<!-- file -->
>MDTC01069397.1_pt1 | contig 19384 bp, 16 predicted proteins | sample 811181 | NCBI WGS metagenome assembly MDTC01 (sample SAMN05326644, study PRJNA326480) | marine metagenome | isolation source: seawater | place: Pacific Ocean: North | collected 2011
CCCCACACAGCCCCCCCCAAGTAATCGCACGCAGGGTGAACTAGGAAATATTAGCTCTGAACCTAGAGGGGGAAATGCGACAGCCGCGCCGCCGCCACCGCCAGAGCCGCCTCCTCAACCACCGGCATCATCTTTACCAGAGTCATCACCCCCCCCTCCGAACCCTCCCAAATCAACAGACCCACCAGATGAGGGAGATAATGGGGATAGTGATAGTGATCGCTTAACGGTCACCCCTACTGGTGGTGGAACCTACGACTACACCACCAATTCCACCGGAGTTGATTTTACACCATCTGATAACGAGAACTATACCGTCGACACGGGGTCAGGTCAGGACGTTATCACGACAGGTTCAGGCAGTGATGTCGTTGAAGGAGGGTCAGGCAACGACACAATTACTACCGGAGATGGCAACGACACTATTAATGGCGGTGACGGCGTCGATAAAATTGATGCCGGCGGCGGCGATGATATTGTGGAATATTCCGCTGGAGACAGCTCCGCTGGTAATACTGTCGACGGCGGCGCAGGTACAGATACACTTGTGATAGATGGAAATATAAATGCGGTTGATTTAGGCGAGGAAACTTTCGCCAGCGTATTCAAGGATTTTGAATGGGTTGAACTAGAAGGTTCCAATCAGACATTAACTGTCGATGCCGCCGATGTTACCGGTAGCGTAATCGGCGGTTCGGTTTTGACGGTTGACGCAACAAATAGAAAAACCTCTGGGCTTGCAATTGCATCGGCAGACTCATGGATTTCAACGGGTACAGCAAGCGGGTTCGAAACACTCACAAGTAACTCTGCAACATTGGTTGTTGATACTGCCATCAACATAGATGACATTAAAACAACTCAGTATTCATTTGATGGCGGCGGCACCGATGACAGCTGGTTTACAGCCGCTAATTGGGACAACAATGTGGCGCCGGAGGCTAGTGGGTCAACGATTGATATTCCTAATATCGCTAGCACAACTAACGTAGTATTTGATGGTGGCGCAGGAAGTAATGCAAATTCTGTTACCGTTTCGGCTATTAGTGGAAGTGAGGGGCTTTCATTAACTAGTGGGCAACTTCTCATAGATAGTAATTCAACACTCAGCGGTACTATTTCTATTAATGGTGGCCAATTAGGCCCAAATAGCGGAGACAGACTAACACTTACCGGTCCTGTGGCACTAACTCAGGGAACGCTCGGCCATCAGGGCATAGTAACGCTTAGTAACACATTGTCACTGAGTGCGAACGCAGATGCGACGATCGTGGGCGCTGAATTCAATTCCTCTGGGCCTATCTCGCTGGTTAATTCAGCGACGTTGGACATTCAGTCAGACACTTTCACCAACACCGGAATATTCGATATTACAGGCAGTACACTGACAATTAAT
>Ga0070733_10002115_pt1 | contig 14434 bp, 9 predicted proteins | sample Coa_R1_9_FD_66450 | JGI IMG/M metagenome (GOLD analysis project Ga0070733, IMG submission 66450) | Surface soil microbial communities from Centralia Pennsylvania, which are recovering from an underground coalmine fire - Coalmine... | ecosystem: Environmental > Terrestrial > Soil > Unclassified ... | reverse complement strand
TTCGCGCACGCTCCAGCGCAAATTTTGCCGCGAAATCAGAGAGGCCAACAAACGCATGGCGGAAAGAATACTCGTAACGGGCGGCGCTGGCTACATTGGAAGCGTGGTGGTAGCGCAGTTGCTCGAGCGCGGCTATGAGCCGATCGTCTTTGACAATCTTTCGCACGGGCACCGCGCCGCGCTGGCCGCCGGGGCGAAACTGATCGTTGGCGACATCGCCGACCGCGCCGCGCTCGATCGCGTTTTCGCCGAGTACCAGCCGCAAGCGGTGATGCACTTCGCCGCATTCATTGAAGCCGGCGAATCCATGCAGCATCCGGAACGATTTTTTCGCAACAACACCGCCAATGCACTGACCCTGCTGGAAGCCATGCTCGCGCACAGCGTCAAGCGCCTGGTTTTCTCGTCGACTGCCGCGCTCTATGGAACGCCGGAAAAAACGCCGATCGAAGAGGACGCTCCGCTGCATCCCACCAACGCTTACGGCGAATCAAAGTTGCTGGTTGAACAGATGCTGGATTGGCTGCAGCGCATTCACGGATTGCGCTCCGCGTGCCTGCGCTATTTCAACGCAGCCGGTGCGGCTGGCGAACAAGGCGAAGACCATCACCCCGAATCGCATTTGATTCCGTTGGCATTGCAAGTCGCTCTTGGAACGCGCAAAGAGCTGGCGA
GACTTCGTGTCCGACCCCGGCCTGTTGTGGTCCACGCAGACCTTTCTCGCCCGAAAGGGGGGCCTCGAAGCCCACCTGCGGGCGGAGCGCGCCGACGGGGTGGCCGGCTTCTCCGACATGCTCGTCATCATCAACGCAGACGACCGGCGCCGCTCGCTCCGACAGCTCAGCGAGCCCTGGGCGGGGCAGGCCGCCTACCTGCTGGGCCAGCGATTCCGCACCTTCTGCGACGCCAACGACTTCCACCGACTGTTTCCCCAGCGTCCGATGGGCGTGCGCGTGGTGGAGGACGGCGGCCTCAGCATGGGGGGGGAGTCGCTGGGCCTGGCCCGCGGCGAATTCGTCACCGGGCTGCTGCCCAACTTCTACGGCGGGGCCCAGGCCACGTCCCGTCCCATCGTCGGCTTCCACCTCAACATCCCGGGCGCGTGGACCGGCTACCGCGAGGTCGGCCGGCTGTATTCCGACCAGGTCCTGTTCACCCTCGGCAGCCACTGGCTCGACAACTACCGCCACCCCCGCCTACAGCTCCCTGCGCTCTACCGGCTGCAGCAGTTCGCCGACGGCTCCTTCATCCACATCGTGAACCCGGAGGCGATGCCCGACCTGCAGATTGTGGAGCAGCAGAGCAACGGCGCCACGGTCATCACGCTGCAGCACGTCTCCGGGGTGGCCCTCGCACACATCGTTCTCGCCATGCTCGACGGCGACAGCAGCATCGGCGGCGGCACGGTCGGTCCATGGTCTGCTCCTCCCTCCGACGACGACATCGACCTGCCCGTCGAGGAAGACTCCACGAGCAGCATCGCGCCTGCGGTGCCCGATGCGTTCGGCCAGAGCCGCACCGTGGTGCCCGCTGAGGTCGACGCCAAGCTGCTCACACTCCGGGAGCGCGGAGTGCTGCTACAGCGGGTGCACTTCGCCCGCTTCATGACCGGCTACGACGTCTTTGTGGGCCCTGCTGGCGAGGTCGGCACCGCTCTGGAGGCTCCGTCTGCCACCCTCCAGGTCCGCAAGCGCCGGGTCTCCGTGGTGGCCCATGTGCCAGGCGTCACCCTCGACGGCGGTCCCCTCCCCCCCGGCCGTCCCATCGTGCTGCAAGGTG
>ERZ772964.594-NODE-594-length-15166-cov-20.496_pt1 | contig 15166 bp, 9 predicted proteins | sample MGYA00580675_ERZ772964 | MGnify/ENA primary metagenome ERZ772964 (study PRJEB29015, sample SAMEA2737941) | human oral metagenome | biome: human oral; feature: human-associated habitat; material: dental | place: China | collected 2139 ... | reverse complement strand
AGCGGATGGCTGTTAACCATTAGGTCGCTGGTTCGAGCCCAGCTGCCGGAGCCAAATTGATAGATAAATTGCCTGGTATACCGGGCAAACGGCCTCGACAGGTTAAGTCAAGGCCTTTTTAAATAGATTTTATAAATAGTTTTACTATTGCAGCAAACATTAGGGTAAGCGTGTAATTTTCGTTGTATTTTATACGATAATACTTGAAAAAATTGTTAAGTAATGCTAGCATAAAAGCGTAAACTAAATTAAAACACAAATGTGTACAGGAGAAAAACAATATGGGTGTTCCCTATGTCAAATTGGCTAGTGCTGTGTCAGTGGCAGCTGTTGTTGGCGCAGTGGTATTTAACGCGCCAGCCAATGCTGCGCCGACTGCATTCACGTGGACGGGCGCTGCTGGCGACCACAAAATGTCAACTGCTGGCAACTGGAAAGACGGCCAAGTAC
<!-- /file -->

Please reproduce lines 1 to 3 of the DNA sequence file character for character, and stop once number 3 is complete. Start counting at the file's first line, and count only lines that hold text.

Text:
>MDTC01069397.1_pt1 | contig 19384 bp, 16 predicted proteins | sample 811181 | NCBI WGS metagenome assembly MDTC01 (sample SAMN05326644, study PRJNA326480) | marine metagenome | isolation source: seawater | place: Pacific Ocean: North | collected 2011
CCCCACACAGCCCCCCCCAAGTAATCGCACGCAGGGTGAACTAGGAAATATTAGCTCTGAACCTAGAGGGGGAAATGCGACAGCCGCGCCGCCGCCACCGCCAGAGCCGCCTCCTCAACCACCGGCATCATCTTTACCAGAGTCATCACCCCCCCCTCCGAACCCTCCCAAATCAACAGACCCACCAGATGAGGGAGATAATGGGGATAGTGATAGTGATCGCTTAACGGTCACCCCTACTGGTGGTGGAACCTACGACTACACCACCAATTCCACCGGAGTTGATTTTACACCATCTGATAACGAGAACTATACCGTCGACACGGGGTCAGGTCAGGACGTTATCACGACAGGTTCAGGCAGTGATGTCGTTGAAGGAGGGTCAGGCAACGACACAATTACTACCGGAGATGGCAACGACACTATTAATGGCGGTGACGGCGTCGATAAAATTGATGCCGGCGGCGGCGATGATATTGTGGAATATTCCGCTGGAGACAGCTCCGCTGGTAATACTGTCGACGGCGGCGCAGGTACAGATACACTTGTGATAGATGGAAATATAAATGCGGTTGATTTAGGCGAGGAAACTTTCGCCAGCGTATTCAAGGATTTTGAATGGGTTGAACTAGAAGGTTCCAATCAGACATTAACTGTCGATGCCGCCGATGTTACCGGTAGCGTAATCGGCGGTTCGGTTTTGACGGTTGACGCAACAAATAGAAAAACCTCTGGGCTTGCAATTGCATCGGCAGACTCATGGATTTCAACGGGTACAGCAAGCGGGTTCGAAACACTCACAAGTAACTCTGCAACATTGGTTGTTGATACTGCCATCAACATAGATGACATTAAAACAACTCAGTATTCATTTGATGGCGGCGGCACCGATGACAGCTGGTTTACAGCCGCTAATTGGGACAACAATGTGGCGCCGGAGGCTAGTGGGTCAACGATTGATATTCCTAATATCGCTAGCACAACTAACGTAGTATTTGATGGTGGCGCAGGAAGTAATGCAAATTCTGTTACCGTTTCGGCTATTAGTGGAAGTGAGGGGCTTTCATTAACTAGTGGGCAACTTCTCATAGATAGTAATTCAACACTCAGCGGTACTATTTCTATTAATGGTGGCCAATTAGGCCCAAATAGCGGAGACAGACTAACACTTACCGGTCCTGTGGCACTAACTCAGGGAACGCTCGGCCATCAGGGCATAGTAACGCTTAGTAACACATTGTCACTGAGTGCGAACGCAGATGCGACGATCGTGGGCGCTGAATTCAATTCCTCTGGGCCTATCTCGCTGGTTAATTCAGCGACGTTGGACATTCAGTCAGACACTTTCACCAACACCGGAATATTCGATATTACAGGCAGTACACTGACAATTAAT
>Ga0070733_10002115_pt1 | contig 14434 bp, 9 predicted proteins | sample Coa_R1_9_FD_66450 | JGI IMG/M metagenome (GOLD analysis project Ga0070733, IMG submission 66450) | Surface soil microbial communities from Centralia Pennsylvania, which are recovering from an underground coalmine fire - Coalmine... | ecosystem: Environmental > Terrestrial > Soil > Unclassified ... | reverse complement strand